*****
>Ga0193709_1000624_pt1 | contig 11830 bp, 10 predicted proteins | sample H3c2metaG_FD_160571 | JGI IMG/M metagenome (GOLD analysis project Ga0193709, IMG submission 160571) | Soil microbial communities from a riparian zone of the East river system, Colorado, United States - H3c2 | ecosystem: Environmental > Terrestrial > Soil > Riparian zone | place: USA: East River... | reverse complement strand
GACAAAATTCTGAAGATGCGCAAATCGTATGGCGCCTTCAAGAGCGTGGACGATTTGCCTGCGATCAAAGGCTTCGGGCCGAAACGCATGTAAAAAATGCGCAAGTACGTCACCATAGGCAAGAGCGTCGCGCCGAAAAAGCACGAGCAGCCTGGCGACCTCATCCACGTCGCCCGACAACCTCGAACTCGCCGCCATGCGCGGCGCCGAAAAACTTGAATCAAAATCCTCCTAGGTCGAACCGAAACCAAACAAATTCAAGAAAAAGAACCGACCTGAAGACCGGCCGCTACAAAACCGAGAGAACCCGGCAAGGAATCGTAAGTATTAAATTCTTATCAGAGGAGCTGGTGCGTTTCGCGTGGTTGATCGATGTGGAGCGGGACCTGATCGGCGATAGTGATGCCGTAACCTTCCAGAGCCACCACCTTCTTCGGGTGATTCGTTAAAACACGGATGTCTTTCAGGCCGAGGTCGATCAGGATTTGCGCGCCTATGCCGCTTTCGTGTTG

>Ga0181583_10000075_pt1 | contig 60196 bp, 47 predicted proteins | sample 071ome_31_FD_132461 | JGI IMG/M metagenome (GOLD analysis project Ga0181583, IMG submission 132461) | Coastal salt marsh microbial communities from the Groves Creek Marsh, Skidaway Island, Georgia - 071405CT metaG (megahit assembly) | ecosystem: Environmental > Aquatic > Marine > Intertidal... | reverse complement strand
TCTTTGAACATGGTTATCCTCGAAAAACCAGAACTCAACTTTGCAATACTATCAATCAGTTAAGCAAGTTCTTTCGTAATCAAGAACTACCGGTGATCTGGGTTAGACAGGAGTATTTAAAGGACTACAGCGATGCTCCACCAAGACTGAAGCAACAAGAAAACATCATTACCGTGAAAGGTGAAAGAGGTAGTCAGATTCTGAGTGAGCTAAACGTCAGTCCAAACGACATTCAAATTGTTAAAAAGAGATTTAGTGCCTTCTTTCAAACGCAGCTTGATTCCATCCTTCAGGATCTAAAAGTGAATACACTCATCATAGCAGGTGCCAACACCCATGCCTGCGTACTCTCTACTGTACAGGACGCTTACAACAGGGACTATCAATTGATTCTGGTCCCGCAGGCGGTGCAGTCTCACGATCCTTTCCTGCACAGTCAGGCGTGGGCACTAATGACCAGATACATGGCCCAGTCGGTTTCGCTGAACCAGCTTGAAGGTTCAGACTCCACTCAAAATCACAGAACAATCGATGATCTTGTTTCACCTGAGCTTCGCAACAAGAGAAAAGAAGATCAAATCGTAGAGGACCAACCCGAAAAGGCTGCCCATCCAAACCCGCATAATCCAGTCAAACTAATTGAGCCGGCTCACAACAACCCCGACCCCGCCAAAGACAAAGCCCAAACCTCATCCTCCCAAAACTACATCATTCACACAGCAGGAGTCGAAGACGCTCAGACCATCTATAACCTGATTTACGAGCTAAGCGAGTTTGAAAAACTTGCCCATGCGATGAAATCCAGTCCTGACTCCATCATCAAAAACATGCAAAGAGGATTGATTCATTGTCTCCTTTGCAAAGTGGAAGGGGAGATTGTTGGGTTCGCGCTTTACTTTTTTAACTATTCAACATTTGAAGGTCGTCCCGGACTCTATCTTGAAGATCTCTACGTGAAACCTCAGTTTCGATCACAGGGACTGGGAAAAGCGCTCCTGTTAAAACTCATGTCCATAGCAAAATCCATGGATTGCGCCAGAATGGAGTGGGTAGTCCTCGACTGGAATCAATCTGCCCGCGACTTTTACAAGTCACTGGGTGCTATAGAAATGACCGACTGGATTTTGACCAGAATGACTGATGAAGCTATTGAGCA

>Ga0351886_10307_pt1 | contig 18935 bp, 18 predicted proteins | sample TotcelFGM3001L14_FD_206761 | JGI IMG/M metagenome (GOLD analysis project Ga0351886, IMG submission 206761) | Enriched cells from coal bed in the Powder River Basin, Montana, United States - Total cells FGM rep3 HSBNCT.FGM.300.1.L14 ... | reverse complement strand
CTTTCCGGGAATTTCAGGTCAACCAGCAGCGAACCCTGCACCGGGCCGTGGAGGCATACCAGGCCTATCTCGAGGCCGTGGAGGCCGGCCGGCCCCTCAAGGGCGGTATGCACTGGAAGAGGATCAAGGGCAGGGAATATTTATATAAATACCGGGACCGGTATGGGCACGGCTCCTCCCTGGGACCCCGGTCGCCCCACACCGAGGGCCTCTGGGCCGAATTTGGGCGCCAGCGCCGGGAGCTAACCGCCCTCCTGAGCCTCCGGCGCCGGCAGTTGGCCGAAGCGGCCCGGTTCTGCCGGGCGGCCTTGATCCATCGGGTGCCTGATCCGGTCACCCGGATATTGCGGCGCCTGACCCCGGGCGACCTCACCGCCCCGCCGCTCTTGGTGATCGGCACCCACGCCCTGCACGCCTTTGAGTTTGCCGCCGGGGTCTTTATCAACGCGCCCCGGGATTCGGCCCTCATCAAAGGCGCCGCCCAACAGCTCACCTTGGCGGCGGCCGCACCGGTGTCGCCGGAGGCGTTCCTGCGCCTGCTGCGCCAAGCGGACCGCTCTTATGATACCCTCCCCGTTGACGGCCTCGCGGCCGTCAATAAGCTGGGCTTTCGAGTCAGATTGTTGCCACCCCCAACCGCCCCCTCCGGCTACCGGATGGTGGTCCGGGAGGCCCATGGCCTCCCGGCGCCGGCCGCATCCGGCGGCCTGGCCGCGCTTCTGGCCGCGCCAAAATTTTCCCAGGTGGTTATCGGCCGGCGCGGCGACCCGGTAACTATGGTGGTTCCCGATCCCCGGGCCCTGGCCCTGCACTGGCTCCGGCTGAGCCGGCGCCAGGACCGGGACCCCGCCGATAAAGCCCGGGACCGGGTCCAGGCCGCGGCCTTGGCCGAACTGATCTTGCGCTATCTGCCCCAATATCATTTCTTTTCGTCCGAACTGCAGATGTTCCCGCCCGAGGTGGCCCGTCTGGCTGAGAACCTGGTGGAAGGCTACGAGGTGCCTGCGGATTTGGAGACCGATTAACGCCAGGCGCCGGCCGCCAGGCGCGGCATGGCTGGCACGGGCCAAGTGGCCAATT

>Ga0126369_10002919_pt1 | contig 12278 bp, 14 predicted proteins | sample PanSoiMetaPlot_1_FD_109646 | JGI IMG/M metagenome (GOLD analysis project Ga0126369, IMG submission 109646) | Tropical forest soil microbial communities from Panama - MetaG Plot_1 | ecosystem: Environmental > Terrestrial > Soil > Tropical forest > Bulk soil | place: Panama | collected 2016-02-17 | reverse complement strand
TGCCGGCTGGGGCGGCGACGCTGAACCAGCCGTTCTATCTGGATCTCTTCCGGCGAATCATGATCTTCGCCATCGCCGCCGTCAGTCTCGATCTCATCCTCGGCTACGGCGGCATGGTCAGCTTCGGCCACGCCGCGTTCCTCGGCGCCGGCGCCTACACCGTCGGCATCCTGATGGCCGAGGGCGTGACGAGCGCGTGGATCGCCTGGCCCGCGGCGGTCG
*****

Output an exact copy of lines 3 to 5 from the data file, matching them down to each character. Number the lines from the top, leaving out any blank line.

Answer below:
>Ga0181583_10000075_pt1 | contig 60196 bp, 47 predicted proteins | sample 071ome_31_FD_132461 | JGI IMG/M metagenome (GOLD analysis project Ga0181583, IMG submission 132461) | Coastal salt marsh microbial communities from the Groves Creek Marsh, Skidaway Island, Georgia - 071405CT metaG (megahit assembly) | ecosystem: Environmental > Aquatic > Marine > Intertidal... | reverse complement strand
TCTTTGAACATGGTTATCCTCGAAAAACCAGAACTCAACTTTGCAATACTATCAATCAGTTAAGCAAGTTCTTTCGTAATCAAGAACTACCGGTGATCTGGGTTAGACAGGAGTATTTAAAGGACTACAGCGATGCTCCACCAAGACTGAAGCAACAAGAAAACATCATTACCGTGAAAGGTGAAAGAGGTAGTCAGATTCTGAGTGAGCTAAACGTCAGTCCAAACGACATTCAAATTGTTAAAAAGAGATTTAGTGCCTTCTTTCAAACGCAGCTTGATTCCATCCTTCAGGATCTAAAAGTGAATACACTCATCATAGCAGGTGCCAACACCCATGCCTGCGTACTCTCTACTGTACAGGACGCTTACAACAGGGACTATCAATTGATTCTGGTCCCGCAGGCGGTGCAGTCTCACGATCCTTTCCTGCACAGTCAGGCGTGGGCACTAATGACCAGATACATGGCCCAGTCGGTTTCGCTGAACCAGCTTGAAGGTTCAGACTCCACTCAAAATCACAGAACAATCGATGATCTTGTTTCACCTGAGCTTCGCAACAAGAGAAAAGAAGATCAAATCGTAGAGGACCAACCCGAAAAGGCTGCCCATCCAAACCCGCATAATCCAGTCAAACTAATTGAGCCGGCTCACAACAACCCCGACCCCGCCAAAGACAAAGCCCAAACCTCATCCTCCCAAAACTACATCATTCACACAGCAGGAGTCGAAGACGCTCAGACCATCTATAACCTGATTTACGAGCTAAGCGAGTTTGAAAAACTTGCCCATGCGATGAAATCCAGTCCTGACTCCATCATCAAAAACATGCAAAGAGGATTGATTCATTGTCTCCTTTGCAAAGTGGAAGGGGAGATTGTTGGGTTCGCGCTTTACTTTTTTAACTATTCAACATTTGAAGGTCGTCCCGGACTCTATCTTGAAGATCTCTACGTGAAACCTCAGTTTCGATCACAGGGACTGGGAAAAGCGCTCCTGTTAAAACTCATGTCCATAGCAAAATCCATGGATTGCGCCAGAATGGAGTGGGTAGTCCTCGACTGGAATCAATCTGCCCGCGACTTTTACAAGTCACTGGGTGCTATAGAAATGACCGACTGGATTTTGACCAGAATGACTGATGAAGCTATTGAGCA

>Ga0351886_10307_pt1 | contig 18935 bp, 18 predicted proteins | sample TotcelFGM3001L14_FD_206761 | JGI IMG/M metagenome (GOLD analysis project Ga0351886, IMG submission 206761) | Enriched cells from coal bed in the Powder River Basin, Montana, United States - Total cells FGM rep3 HSBNCT.FGM.300.1.L14 ... | reverse complement strand